Aflac Looks Smart on
Tuesday, May 29, 2007; Page D01
When the public face of your
company is a duck, you can't afford to foul up your reputation. (Yes, you
can groan now.) Take Aflac Insurance, best known for its ubiquitous quacking
Something funny happened at
the company's recent shareholder meeting: nothing. That's because, unlike
any other U.S. company with publicly traded stock, Aflac has been smart
enough to voluntarily offer its shareholders a "say on pay." Giving in to
social-activist shareholders, as Aflac did, doesn't make you popular among
the CEO set. But boy, was it the smart thing to do.
activists said Home Depot executives were chicken to suppress
discussion of their compensation at the shareholder meeting a year
(By Pat Crowe Ii -- Associated Press)
Compare Aflac's enhanced
shareholder-friendly image with the embarrassment suffered by Verizon,
Blockbuster and Merck, all of which -- like Aflac -- advertise heavily to
the public. A majority of Verizon's and Blockbuster's holders approved
nonbinding say-on-pay proposals despite management and board opposition, as
did 49.2 percent of Merck's. The whole question has been a distraction to
dozens of firms -- but not Aflac.
In any event, resistance
seems futile, to paraphrase what the Borg say on "Star Trek" reruns.
Proposals mandating a nonbinding advisory shareholder say on executive pay
are moving through Congress as quickly as boards approve suggestions to
raise directors' compensation packages. So even if shareholders don't force
companies to adopt say on pay, they'll probably have to adopt it anyway.
Normally, this is the point
at which I'd crunch a few numbers and analyze some of the more obscene pay
packages, which are disclosed in full detail this year for the first time
because of new Securities and Exchange Commission rules. Instead, I'd like
to depart from form and offer you a numbers-lite account of how Aflac and
activist shareholders did the right thing by ducking confrontation.
But first, a brief flashback.
The say-on-pay campaign kicked off a year ago when Richard Ferlauto,
director of pension-investment policy at the American Federation of State,
County and Municipal Employees, wore a chicken suit to demonstrate outside
Home Depot's 2006 annual meeting. He clucked that Home Depot's board was
afraid to let shareholders vote on the since-departed chief executive Bob
Nardelli's legendarily obscene pay package. "We started with a chicken and
ended with a duck," Ferlauto says.
Last fall, Ferlauto assembled
unions, "socially responsible" investors and other allies to ask about 60
companies to adopt a nonbinding say-on-pay vote for top executives'
compensation packages. It sure sounds like Mom and apple pie: Who could
oppose something that seems so reasonable? But, of course, companies did.
Aflac ended up on the list
because Chairman Dan Amos takes home a healthy pay package -- and because
the Aflac duck, which has been quacking on behalf of the company since 2000,
has given it huge name recognition.
Dawn Wolfe, a social-research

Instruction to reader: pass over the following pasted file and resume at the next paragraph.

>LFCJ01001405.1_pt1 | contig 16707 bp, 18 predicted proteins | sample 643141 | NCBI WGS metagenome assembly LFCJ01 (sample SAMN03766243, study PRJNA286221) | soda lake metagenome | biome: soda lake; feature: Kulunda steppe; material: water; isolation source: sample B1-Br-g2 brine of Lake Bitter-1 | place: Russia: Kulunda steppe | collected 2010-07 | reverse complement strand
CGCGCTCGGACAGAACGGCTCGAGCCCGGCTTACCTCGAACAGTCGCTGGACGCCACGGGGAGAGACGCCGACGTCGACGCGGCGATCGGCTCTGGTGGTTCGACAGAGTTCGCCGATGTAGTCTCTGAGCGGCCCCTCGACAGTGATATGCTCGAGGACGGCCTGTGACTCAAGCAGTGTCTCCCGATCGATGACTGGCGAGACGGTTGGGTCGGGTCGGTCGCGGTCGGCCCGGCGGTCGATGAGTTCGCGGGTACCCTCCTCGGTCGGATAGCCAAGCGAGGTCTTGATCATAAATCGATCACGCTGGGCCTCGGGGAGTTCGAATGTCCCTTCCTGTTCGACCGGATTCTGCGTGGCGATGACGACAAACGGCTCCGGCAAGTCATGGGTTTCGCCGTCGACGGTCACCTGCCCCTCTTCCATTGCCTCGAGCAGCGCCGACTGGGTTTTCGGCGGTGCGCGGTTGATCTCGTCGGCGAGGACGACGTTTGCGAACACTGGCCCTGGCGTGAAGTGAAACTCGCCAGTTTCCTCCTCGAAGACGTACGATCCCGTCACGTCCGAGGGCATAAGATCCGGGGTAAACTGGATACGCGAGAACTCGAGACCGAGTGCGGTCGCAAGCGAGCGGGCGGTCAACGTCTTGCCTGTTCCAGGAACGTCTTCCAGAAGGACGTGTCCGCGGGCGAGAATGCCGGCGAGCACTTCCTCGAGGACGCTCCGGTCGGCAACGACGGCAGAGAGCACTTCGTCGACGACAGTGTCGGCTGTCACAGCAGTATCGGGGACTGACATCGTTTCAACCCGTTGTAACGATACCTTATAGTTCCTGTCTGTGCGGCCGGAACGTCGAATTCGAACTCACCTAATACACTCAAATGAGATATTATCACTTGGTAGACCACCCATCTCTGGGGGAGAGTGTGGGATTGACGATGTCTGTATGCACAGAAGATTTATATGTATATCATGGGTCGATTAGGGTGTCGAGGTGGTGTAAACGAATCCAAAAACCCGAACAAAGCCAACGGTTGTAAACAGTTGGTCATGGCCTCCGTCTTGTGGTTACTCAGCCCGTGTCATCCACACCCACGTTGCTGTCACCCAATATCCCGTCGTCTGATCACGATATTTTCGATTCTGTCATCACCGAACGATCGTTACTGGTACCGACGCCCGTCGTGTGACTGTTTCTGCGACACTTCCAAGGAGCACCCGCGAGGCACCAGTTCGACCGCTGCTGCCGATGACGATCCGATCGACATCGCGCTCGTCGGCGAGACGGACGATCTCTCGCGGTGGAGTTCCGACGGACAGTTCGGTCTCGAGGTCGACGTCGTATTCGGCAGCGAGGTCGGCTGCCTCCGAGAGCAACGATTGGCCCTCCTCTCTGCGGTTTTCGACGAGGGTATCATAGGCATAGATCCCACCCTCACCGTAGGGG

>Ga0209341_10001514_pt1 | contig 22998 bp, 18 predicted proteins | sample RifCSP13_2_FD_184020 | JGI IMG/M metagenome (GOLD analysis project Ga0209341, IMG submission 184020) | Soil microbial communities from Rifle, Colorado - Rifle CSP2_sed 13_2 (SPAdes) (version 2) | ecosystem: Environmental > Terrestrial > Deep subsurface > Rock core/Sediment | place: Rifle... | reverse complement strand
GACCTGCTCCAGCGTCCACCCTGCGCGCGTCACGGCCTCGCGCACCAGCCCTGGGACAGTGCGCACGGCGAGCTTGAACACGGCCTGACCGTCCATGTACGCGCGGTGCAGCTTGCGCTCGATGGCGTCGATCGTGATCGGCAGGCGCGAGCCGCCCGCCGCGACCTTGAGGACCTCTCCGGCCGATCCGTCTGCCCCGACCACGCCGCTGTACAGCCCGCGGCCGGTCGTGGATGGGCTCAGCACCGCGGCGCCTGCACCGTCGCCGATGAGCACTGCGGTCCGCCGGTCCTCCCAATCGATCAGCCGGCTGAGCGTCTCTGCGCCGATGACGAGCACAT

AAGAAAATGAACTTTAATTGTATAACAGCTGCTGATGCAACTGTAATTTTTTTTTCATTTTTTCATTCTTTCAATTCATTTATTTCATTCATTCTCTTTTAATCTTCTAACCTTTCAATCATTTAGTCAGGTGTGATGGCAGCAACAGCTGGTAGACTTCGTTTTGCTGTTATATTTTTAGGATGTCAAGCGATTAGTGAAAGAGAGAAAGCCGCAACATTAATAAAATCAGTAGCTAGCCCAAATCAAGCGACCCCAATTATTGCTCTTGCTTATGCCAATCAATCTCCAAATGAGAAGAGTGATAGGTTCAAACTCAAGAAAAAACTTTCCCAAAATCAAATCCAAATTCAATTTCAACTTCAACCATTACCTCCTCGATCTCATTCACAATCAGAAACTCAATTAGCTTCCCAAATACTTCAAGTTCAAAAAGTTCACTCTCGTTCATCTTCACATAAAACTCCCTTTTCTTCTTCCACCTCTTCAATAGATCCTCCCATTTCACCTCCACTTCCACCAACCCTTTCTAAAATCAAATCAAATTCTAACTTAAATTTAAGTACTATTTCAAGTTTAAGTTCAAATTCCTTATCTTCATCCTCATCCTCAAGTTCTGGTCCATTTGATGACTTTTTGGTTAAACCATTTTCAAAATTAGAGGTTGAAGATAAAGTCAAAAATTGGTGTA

analyst at Boston Common Asset Management, which holds Aflac in its
portfolio, sent a say-on-pay proposal for inclusion on Aflac's proxy
statement. She expected months of opposition, she said, but the company
quickly saw the light and compromised.
What happened? "We were
shocked" when the proposal was filed, Aflac's Dan Amos told me. "Our initial
reaction was, 'What have we done wrong?' " Amos said he called some of
Aflac's biggest shareholders, who told him that say on pay seemed
reasonable. "I realized it was something people wanted," Amos said, "so I
went to the board and said we ought to do it. And so we did."
Aflac was oddly vulnerable to
Boston Common -- or any would-be dissident shareholder, for that matter --
because despite being a big company ($1.6 billion of annual profits, $25
billion in stock market value), it prides itself on holding upbeat,
family-type annual meetings. Amos told me that the company, founded in 1955
by his father and two uncles who went door to door seeking investors, has
never had a dissident proposal on its proxy statement and didn't want one
this year. That gave Boston Common leverage that it didn't realize it had.
"They were very open -- it
was very refreshing," Wolfe said. When the company agreed to a say-on-pay
vote, starting in 2009, Wolfe withdrew Boston Common's proposal, letting
Aflac send shareholders an opposition-free proxy statement. Sure, 2009 is a
long time from now. But with Amos himself holding a 10 percent voting stake
in Aflac and other family members having holdings, there's no way Boston
Common would have prevailed. So 2009 is a smart compromise. Boston Common
gets a victory; Aflac buys time.
Finally, to a crucial
question: Will Aflac's spokesfowl pick a side in the 2009 pay vote? "The
duck's the cheapest guy we've got working for us -- and the most valuable,"
Amos said. "He'll just say, 'Vote yes.' "
And with that wise-quack, I
bid you adieu.
Sloan is Newsweek's Wall
Street editor. His e-mail email@example.com.
His column will resume in July.
© 2007 The Washington